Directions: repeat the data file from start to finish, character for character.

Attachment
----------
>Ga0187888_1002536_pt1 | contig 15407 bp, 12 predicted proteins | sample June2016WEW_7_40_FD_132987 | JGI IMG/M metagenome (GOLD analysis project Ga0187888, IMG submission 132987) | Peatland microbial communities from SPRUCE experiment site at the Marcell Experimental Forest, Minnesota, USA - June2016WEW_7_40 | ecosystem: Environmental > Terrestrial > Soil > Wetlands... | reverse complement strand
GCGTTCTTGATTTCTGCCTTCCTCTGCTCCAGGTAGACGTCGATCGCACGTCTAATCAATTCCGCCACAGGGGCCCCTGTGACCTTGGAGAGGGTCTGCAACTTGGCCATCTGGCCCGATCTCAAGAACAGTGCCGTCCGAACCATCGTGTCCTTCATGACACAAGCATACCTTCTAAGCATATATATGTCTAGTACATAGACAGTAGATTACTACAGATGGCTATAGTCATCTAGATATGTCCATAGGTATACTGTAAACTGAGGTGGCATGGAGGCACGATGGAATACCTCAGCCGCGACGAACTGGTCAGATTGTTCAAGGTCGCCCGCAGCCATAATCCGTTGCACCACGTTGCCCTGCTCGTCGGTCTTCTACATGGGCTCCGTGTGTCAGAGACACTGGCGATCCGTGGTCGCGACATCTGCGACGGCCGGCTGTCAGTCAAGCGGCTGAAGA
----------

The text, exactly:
>Ga0187888_1002536_pt1 | contig 15407 bp, 12 predicted proteins | sample June2016WEW_7_40_FD_132987 | JGI IMG/M metagenome (GOLD analysis project Ga0187888, IMG submission 132987) | Peatland microbial communities from SPRUCE experiment site at the Marcell Experimental Forest, Minnesota, USA - June2016WEW_7_40 | ecosystem: Environmental > Terrestrial > Soil > Wetlands... | reverse complement strand
GCGTTCTTGATTTCTGCCTTCCTCTGCTCCAGGTAGACGTCGATCGCACGTCTAATCAATTCCGCCACAGGGGCCCCTGTGACCTTGGAGAGGGTCTGCAACTTGGCCATCTGGCCCGATCTCAAGAACAGTGCCGTCCGAACCATCGTGTCCTTCATGACACAAGCATACCTTCTAAGCATATATATGTCTAGTACATAGACAGTAGATTACTACAGATGGCTATAGTCATCTAGATATGTCCATAGGTATACTGTAAACTGAGGTGGCATGGAGGCACGATGGAATACCTCAGCCGCGACGAACTGGTCAGATTGTTCAAGGTCGCCCGCAGCCATAATCCGTTGCACCACGTTGCCCTGCTCGTCGGTCTTCTACATGGGCTCCGTGTGTCAGAGACACTGGCGATCCGTGGTCGCGACATCTGCGACGGCCGGCTGTCAGTCAAGCGGCTGAAGA